Wednesday, April 14, 2010
A Holocaust encounter
(The image is of the barbed wire at Maidanek, in Lublin, Poland. The camp in my dream was not Maidanek, but the configuration of most of the camps was very similar.)
I have mentioned on this blog before that I have had some Holocaust-related psychic encounters, particularly when I visited the former camps in Poland and Germany. Last night, I had another encounter that left me deeply affected.
Yesterday, I felt this incredible urge to write. It was as if there were words inside of me just aching to be released.
That, in itself, is not unusual. In fact, I write often.
But last night, these words were not my own.
So, I opened up Word and just started typing, and waited to see what came out. First, I created the poem that I have posted below. But when the poem was finished (I think, anyway), I felt this torrent of words and thoughts, rushing by almost too quickly to comprehend. And I knew, then, that I had a spirit there, desperate to talk.
The first words I heard (and yes, there was a voice in my head - it was not my voice) were "there was barbed wire in my hand...."
I got a strong image of a barbed wire fence, with human beings strewn across it in the anguish of death throes.
I started to hear sounds.
Over and over, I heard the clang of metal on metal, and the shrill of a train whistle.
The room turned ice cold, and I was shivering.
And this young girl, Elena, led me to her story.
It was a very dark one. I felt her desperation and anguish. I saw her surroundings. I knew her motivation.
I saw the confines of the camp, with snow on the ground and the chill only partly from the bitter winter wind. I heard the chatter of the prisoners, the barking of the German dogs, the crunch of boots on gravel and snow. I saw the dark, dark green of the trees, almost black, beyond the camp perimeter, emitting a sinister glow. And I smelled smoke and ash in the sharp air.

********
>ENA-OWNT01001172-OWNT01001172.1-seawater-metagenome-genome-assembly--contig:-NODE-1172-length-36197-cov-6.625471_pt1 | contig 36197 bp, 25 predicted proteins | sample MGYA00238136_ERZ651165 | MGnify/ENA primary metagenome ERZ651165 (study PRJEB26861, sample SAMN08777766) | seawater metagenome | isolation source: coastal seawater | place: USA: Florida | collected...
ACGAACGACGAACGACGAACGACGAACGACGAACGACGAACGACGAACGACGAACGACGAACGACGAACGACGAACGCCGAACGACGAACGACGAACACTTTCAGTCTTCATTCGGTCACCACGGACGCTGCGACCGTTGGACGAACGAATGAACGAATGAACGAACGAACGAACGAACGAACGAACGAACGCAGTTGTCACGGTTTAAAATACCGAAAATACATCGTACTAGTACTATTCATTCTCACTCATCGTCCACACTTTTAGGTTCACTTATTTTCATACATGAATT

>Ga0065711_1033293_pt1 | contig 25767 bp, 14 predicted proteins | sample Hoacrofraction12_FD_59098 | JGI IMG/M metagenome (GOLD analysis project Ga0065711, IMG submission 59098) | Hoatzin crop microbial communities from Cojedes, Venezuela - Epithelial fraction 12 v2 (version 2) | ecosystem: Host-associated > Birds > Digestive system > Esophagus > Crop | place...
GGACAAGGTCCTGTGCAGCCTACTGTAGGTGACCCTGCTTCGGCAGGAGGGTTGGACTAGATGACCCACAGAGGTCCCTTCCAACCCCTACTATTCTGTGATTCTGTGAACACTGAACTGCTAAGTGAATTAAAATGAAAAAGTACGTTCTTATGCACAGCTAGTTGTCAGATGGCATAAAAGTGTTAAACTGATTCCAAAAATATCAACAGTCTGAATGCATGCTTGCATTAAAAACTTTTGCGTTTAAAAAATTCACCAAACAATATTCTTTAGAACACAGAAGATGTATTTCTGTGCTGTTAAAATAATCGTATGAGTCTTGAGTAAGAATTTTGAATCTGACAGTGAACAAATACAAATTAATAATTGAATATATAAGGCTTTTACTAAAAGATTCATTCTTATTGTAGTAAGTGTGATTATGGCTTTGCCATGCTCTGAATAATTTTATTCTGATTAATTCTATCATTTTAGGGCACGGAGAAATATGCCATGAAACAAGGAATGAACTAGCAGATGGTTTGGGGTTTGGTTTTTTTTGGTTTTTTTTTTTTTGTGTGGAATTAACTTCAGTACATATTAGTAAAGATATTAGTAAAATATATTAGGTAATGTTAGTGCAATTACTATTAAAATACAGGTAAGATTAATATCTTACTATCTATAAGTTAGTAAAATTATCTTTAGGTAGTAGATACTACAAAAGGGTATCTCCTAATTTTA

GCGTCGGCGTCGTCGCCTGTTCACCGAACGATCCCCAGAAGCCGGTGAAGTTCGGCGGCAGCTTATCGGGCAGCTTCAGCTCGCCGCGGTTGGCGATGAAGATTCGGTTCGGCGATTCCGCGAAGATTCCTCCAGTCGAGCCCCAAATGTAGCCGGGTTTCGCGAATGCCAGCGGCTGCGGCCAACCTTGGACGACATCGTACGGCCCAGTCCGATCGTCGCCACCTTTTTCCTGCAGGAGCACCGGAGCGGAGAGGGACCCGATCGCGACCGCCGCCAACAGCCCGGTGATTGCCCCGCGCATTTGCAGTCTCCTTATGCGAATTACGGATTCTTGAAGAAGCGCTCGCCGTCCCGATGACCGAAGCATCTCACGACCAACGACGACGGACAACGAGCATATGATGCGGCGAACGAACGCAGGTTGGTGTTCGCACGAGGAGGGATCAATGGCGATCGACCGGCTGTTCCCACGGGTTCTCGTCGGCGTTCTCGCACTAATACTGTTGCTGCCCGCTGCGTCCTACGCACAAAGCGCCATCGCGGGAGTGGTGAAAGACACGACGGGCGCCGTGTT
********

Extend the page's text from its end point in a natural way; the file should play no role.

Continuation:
And I watched as she made the conscious decision to throw herself on the electrified barbed wire fence rather than let the Nazis kill her. All of this as her five year old sister looked on.
This was one of the most powerful encounters I have experienced to date, and it was one that was incredibly difficult to sever. Elena had much more that she wanted to show me, and her soul is restless because she does not want to be remembered as a coward. Frantically, she repeated over and over, "In choice there is honor and self-respect. I denied them the opportunity to abuse and humiliate me further."
So, today's post is for Elena, and for all of the victims of the Nazi atrocities. It is a reminder to all of us that we should be slow to pass judgement on the actions of others, unless we first walk that mile in their shoes. I will remember you, Elena, and your brave choice.
Here is the poem that emerged:
Begging to be set free
From the horrors of their fate.
Ash and dust,
Rushing quickly before
The Allies reach the gate.
Smoke and bone,
Rising skyward as they
Release the souls from earth.
Deep in silence,
Mission of the Nazis
Carried out with mirth.